If the net force on an object is not equal to zero, the motion of the object will change. A change in motion is called acceleration. Experiments show that the acceleration of an object is proportional to the net force exerted on the object and inversely proportional to the mass of the object being accelerated. This is a statement of Newton’s second law and can be written as an equation. Newton’s Second Law a = Fnet/m or F=ma

16 Measuring Force One unit of force causes a 1 kg mass to accelerate at 1 m/s2. Because force is equal to mass times acceleration, F=ma, one force unit has the dimensions 1 kg●m/s2 This unit in the SI system is known as the newton, N.

17 Using Newton’s Laws Consider a ball falling in midair:
If it is touching nothing and air resistance is neglected, the only force acting on it is Fg. The ball’s acceleration is -9.8 m/s2, or g. Newton’s 2nd law becomes F = mg. The magnitude of the object’s weight is equal to its mass times the acceleration it would have if it were falling freely.

18 Mass vs. Weight Mass, the amount of matter an object contains, does not change. (Measured in kilograms) Weight is dependent upon the acceleration due to gravity and will vary from planet to planet. (Measured in Newtons)

19 What is being measured, mass or weight?
A bathroom scale contains springs. When you step on a scale, the scale exerts an upward force on you. Because you are not accelerating, the net force is zero. Therefore, that magnitude of Fsp = Fg. A spring scale, therefore measures weight, not mass. If you were on another planet, the compression of the spring would be different, and the scale’s reading would be different.

20 Practice Problems On Earth, a scale shows that you weigh 585 N. What is your mass? What would the scale read on the moon (g=1.60 m/s2)? Your new motorcycle has a mass of 250. kg. What is its weight in newtons? A 7.50 kg television is set on a spring scale. If the scale reads 78.4 N, what is the acceleration due to gravity at that location?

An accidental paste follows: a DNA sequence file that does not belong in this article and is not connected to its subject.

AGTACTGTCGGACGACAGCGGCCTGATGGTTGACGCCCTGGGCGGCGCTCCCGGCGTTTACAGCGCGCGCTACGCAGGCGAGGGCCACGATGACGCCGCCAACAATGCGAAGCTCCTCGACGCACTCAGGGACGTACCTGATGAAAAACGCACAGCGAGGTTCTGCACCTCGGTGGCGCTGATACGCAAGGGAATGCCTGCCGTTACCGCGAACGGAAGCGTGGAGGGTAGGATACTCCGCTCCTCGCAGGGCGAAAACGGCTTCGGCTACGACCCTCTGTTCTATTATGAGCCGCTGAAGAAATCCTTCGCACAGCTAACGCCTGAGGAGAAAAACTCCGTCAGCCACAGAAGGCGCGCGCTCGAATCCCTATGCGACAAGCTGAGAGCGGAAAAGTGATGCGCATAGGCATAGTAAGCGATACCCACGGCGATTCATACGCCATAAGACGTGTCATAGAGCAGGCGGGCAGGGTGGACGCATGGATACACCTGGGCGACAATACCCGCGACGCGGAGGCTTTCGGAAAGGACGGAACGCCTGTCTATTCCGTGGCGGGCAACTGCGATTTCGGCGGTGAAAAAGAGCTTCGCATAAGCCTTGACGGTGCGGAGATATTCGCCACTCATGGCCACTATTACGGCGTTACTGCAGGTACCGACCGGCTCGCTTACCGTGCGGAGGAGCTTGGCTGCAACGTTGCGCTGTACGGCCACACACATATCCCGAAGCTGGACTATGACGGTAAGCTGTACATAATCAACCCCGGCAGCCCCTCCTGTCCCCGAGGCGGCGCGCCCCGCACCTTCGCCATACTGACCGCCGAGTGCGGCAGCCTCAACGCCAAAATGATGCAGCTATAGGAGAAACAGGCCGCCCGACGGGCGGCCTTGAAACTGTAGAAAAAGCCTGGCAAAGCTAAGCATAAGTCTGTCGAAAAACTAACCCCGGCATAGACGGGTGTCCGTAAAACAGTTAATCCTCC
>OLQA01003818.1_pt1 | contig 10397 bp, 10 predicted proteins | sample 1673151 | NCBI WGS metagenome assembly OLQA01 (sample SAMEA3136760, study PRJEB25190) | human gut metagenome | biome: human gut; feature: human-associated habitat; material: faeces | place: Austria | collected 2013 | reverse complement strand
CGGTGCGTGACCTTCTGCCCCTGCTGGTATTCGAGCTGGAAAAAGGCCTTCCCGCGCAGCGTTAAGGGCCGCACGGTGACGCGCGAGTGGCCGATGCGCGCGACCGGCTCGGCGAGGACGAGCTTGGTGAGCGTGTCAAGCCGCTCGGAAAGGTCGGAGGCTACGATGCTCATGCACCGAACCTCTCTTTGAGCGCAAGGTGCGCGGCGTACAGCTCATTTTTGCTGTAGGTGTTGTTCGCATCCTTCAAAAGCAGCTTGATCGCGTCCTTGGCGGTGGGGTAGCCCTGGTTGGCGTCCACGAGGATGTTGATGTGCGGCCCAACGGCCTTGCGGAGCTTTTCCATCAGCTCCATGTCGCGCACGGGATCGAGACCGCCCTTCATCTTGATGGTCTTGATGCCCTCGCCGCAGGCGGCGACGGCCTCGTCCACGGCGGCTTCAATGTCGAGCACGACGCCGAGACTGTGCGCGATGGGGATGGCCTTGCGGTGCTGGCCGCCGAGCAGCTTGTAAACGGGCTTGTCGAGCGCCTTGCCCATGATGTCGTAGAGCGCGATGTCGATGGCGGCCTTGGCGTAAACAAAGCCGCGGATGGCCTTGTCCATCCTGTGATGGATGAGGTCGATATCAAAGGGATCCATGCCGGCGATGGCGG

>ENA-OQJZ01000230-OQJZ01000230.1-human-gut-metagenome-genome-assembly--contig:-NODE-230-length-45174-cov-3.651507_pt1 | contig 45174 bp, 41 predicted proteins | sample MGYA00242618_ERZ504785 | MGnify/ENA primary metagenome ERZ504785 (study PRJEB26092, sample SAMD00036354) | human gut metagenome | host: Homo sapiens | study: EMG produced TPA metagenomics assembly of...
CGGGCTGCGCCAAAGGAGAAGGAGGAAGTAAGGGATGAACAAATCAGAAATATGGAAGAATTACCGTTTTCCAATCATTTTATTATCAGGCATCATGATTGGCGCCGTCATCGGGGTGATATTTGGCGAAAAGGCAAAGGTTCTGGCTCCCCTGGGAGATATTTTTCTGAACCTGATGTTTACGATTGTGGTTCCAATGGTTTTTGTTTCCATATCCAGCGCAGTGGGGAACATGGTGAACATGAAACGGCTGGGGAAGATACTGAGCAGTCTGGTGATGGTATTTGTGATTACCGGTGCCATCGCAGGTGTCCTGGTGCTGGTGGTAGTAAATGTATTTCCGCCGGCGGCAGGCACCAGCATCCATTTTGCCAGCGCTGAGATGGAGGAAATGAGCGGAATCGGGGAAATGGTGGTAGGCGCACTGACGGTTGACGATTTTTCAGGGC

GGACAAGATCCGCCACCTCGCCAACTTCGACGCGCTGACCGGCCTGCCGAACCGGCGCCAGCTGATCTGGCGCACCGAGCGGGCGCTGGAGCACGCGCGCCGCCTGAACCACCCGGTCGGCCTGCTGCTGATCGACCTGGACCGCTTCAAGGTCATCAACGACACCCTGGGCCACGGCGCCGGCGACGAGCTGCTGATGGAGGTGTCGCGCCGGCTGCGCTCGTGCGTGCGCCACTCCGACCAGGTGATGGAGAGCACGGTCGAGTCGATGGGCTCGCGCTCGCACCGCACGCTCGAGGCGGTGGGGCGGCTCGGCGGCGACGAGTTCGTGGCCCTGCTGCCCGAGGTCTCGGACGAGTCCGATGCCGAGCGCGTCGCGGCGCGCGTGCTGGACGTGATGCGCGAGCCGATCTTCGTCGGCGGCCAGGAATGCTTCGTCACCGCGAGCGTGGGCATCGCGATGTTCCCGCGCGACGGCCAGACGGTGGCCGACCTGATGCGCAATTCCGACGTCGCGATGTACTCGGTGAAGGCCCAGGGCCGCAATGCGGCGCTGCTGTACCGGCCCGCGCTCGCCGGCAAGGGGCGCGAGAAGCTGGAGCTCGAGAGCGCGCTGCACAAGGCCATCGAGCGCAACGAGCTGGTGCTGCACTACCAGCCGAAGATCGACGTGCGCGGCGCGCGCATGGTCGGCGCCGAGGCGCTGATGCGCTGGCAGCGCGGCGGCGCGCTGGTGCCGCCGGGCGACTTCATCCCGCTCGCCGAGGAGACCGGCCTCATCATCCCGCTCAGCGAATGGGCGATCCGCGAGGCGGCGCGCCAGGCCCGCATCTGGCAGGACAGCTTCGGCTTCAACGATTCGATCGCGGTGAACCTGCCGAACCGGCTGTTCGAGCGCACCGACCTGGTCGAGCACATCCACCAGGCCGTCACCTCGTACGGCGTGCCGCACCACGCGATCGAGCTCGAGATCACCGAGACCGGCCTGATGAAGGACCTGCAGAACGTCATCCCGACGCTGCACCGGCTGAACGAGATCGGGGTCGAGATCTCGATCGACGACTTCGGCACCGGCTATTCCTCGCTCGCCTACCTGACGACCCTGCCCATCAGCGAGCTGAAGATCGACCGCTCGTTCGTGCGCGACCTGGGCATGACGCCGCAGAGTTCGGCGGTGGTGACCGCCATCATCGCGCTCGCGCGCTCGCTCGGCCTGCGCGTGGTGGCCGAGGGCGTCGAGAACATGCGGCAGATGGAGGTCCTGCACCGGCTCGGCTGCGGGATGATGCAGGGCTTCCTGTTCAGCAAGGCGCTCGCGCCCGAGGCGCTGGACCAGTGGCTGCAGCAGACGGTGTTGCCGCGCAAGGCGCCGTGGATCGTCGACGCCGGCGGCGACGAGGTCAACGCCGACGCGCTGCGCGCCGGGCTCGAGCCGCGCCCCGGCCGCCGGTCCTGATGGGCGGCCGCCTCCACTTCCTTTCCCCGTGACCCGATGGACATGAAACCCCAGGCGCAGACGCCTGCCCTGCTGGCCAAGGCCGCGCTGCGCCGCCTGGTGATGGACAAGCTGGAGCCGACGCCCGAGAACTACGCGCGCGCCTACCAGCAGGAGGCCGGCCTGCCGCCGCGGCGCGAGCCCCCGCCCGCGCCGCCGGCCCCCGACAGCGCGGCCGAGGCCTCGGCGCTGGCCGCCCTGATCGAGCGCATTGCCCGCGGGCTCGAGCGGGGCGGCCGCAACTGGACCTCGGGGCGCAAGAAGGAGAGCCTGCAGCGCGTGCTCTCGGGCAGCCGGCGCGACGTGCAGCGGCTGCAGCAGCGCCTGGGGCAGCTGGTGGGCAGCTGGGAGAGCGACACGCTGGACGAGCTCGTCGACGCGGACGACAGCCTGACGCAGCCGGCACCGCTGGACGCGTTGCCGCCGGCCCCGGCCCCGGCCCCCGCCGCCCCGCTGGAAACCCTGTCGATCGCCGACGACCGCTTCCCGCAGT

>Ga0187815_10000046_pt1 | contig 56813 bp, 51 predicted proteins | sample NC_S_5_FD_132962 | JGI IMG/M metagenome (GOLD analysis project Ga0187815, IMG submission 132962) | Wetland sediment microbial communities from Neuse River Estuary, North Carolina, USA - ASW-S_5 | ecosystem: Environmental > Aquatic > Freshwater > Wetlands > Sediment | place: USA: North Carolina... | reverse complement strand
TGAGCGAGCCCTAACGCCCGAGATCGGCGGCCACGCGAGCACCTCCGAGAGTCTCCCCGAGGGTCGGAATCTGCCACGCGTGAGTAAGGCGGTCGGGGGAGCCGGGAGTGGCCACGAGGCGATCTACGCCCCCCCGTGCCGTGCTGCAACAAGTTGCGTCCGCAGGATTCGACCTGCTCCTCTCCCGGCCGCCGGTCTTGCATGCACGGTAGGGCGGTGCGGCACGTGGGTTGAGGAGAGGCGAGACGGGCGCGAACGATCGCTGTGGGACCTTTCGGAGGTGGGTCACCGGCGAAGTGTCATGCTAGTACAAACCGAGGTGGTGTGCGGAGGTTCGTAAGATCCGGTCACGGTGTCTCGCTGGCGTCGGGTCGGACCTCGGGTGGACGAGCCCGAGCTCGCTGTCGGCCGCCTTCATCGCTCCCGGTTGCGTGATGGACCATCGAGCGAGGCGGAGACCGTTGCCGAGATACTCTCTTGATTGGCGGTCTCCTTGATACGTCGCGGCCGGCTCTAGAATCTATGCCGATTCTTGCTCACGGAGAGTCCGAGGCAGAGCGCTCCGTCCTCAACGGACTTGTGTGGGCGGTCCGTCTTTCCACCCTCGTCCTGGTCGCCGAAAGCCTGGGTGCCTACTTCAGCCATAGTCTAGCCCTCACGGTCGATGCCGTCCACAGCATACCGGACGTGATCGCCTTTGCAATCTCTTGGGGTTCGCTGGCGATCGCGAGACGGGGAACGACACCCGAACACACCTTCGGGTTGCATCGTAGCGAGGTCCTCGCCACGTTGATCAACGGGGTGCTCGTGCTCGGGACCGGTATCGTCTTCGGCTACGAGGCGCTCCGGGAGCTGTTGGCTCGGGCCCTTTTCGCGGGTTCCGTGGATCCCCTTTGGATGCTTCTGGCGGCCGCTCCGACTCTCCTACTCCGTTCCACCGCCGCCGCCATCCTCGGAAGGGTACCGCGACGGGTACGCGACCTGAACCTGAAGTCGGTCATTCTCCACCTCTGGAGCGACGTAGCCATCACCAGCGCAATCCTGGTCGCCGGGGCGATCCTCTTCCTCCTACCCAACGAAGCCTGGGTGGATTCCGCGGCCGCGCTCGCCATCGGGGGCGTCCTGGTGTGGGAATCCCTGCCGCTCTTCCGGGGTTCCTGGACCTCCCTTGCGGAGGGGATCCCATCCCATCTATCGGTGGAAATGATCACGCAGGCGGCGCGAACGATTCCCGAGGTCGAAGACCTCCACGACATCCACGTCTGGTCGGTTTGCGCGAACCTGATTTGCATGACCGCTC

21 Apparent Weight If a bathroom scale supports you-it provides the only upward force-then it reads your weight. How would the measurement of the scale change if you push down on the bathroom counter while standing on the scale? Push up on the bathroom counter? Stand with one foot on the scale and one foot off? In these cases, the force exerted by the scale is the apparent weight.

22 Weight in an Elevator If you stand on a scale in an elevator that is in equilibrium, the scale reads your weight. If the elevator accelerates upward, then you feel heavier and the scale reads a larger force. Why? If the elevator accelerates downward, then you feel lighter and the scale reads less. Why? If the cable holding the elevator beaks, the scale with you on it accelerates with a = -g. What would the scale read?

23 Which exerts the greater force?
You are driving down the highway and a bug splatters on your windshield. Which is greater: the force of the bug on the windshield, or the force of the windshield on the bug?

24 Newton’s Third Law of Motion
All forces come in pairs. The two forces in a pair act on different objects and are equal in strength and opposite in direction. In other words; for every action force, there is an equal but opposite reaction force. FA on B = -F B on A

25 Which exerts the greater force?
You are driving down the highway and a bug splatters on your windshield. Which is greater: the force of the bug on the windshield, or the force of the windshield on the bug? The forces are equal. The deceleration of the bug is greater due to its smaller mass, but the forces are equal.

26 Practice Problem A 50.0 kg bucket is being lifted by a rope. The rope will not break if the tension is 525 N or less. The bucket started at rest, and after being lifted 3.0 m, it is moving at 3.0 m/s. If the acceleration is constant, is the rope in danger of breaking?

27 Practice Problem #2 Five people are playing tug-of-war. Anders and Alyson pull to the right with 45 N and 35 N respectively. Calid and Marisol pull to the left with 53 N and 38 N, respectively. With what force and in what direction does Benito pull if the game is tied?

28 Practice Problem #3 A 7.25 g bullet is fired from a gun. The muzzle velocity of the bullet is 223 m/s. Assume that the bullet accelerates at a constant rate along the barrel of the gun before it emerges with constant speed. The barrel of the gun is m long. What average force does the bullet exert on the gun?